Thus, on 21 September 2009, URAMI filed with the RTC a motion for leave to file an amended answer(motion for leave).22 In the said motion, URAMI formally asked permission from the RTC to allow it to file the amended answer explaining that the original answer filed by its previous counsel "does not bear truthful factual allegations and is indubitably not supported by evidence on record."23
On 10 November 2009, the RTC issued an Order24 granting URAMIís motion for leave.
Petitioner filed a motion for reconsideration against the 10 November 2009 Order, but the same was denied by the RTC in its Order25 of 27 September 2010.
CA-G.R. SP No. 117431 and the Present Appeal
Defeated but undeterred, petitioner next challenged the Orders dated 10 November 2009 and 27 September 2010 of the RTC through a certiorari petition before the Court of Appeals. This certiorari petition was docketed in the Court of Appeals as CA-G.R. SP No. 117431.
On 12 August 2013, the Court of Appeals rendered a Decision26 sustaining the challenged orders of the RTC and dismissing petitionerís certiorari petition. Petitioner moved for reconsideration, but the Court of Appeals remained steadfast.27
Hence, the present appeal.
In the present appeal, petitioner argues that the Court of Appeals erred in sustaining the orders of the RTC allowing URAMI to file its amended answer. Petitioner argues that URAMI should not have been so allowed for the following reasons:28
1. URAMI had not shown that the admissions it made under the original answer were made through "palpable mistake." Hence, pursuant to Section 4 of Rule129 of the Rules of Court,29 URAMI is barred from contradicting such admissions through the filing of its amended answer. 2. The amended answer is merely a ploy of URAMI to further delay the proceedings in Civil Case No. 70027.
Thus, petitioner prays that we set aside the decision of the Court of Appeals, disallow URAMIís amended answer and direct the RTC in Civil Case No. 70027 to resolve his motion for summary judgment with dispatch.30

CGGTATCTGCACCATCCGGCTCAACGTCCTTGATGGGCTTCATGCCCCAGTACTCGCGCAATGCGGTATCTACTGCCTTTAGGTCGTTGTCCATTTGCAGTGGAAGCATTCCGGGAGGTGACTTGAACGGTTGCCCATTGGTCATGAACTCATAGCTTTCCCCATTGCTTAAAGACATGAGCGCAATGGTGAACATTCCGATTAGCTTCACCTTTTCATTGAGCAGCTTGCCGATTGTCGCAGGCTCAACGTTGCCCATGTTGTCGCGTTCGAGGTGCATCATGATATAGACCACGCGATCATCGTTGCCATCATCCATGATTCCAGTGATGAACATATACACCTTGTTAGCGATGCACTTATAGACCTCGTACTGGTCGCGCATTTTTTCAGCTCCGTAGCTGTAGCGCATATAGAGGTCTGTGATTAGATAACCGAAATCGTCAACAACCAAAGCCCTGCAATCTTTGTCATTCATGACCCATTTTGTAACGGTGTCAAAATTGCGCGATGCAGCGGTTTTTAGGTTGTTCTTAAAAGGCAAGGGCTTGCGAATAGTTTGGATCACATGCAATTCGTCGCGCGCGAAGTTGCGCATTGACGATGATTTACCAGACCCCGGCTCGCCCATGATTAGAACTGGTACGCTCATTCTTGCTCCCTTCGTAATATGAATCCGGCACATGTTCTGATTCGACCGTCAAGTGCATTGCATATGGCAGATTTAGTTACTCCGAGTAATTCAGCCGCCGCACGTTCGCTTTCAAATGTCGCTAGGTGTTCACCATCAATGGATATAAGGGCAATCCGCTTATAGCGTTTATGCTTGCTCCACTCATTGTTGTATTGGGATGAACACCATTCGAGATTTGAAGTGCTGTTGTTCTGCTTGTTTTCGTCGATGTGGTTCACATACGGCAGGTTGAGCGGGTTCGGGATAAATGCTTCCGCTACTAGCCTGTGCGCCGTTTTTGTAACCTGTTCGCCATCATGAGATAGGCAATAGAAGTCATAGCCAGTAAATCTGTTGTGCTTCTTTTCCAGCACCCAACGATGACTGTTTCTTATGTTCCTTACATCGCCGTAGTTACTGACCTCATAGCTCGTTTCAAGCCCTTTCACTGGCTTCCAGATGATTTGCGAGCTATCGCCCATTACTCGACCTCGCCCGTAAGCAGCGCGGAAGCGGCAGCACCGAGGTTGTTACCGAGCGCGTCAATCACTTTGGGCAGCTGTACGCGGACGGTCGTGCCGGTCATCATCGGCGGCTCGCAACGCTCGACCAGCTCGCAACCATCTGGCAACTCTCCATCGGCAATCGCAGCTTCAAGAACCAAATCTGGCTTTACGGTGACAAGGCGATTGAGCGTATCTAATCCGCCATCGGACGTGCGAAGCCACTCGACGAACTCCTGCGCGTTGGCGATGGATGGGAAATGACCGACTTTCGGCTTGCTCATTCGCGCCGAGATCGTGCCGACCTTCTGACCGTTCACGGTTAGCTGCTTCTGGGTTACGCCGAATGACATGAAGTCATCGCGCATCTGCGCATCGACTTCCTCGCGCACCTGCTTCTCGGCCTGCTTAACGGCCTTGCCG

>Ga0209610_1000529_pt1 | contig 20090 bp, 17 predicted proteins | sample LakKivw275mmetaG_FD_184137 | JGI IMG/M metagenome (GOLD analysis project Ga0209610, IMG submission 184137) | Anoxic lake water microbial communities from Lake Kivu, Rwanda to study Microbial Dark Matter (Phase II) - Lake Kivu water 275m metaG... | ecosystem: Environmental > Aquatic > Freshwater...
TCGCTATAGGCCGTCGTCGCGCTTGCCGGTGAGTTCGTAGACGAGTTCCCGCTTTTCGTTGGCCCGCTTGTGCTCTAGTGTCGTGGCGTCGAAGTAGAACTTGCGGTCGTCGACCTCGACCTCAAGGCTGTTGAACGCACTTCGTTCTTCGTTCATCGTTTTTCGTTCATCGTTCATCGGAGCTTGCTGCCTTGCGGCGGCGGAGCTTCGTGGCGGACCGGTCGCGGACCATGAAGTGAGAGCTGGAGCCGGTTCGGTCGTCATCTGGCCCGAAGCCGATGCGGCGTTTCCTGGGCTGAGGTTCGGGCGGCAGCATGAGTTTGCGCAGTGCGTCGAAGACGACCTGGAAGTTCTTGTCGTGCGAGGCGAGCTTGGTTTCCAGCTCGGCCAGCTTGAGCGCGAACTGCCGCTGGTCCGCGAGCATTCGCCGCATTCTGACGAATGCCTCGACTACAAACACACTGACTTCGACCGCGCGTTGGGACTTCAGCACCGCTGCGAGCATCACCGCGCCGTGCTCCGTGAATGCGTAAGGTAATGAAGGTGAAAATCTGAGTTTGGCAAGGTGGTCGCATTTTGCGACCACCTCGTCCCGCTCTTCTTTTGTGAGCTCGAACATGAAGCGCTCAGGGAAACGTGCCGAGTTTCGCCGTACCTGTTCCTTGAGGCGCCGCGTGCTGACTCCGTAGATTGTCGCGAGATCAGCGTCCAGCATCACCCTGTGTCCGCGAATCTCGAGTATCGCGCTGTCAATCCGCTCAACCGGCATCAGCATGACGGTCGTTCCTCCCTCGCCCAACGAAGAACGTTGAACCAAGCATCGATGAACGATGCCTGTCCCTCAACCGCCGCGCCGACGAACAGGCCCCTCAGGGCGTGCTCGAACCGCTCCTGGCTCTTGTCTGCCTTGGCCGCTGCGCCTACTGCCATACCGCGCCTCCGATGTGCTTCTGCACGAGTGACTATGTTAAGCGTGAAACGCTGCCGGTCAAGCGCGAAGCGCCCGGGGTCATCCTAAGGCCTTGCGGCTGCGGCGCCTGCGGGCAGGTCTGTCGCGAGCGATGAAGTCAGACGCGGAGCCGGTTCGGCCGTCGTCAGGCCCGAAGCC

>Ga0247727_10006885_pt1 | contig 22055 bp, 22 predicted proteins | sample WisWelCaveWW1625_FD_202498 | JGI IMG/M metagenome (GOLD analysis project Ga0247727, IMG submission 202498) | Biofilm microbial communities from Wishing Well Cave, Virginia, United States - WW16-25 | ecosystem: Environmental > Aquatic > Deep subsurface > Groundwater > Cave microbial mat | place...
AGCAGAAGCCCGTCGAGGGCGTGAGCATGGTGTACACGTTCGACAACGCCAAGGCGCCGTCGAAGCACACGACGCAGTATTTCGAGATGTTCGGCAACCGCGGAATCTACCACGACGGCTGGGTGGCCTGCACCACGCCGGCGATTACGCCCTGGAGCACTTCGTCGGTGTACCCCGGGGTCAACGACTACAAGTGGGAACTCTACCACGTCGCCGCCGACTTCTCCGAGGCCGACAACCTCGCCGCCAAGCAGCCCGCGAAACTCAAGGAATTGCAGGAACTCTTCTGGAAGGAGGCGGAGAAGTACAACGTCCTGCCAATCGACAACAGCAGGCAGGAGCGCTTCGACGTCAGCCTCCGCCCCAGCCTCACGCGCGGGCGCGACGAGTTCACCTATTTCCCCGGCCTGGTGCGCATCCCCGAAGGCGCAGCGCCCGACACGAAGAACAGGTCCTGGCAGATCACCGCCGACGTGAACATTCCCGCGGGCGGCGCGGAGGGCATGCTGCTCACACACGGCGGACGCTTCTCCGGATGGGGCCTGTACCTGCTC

Our rules of procedure allow a party in a civil action to amend his pleading as a matter of right, so long as the pleading is amended only once and before a responsive pleading is served (or, if the pleading sought to be amended is a reply, within ten days after it is served).31 Otherwise, a party can only amend his pleading upon prior leave of court.32
As a matter of judicial policy, courts are impelled to treat motions for leave to file amended pleadings with liberality.33 This is especially true when a motion for leave is filed during the early stages of proceedings or, at least, before trial.34 Our case law had long taught that bona fide amendments to pleadings should be allowed in the interest of justice so that every case may, so far as possible, be determined on its real facts and the multiplicity of suits thus be prevented.35 Hence, as long as it does not appear that the motion for leave was made with bad faith or with intent to delay the proceedings,36 courts are justified to grant leave and allow the filing of an amended pleading. Once a court grants leave to file an amended pleading, the same becomes binding and will not be disturbed on appeal unless it appears that the court had abused its discretion.37
In this case, URAMI filed its motion for leave seeking the admission of its amended answer more than two (2) years after it filed its original answer. Despite the considerable lapse of time between the filing of the original answer and the motion for leave, the RTC still granted the said motion. Such grant was later affirmed on appeal by the Court of Appeals.
Petitioner, however, opposes the grant of leave arguing that URAMI is precluded from filing an amended answer by Section 4 of Rule 129 of the Rules of Court and claiming that URAMIís amended answer was only interposed for the purpose of delaying the proceedings in Civil Case No. 70027.
We rule in favor of allowing URAMIís amended answer. Hence, we deny the present appeal.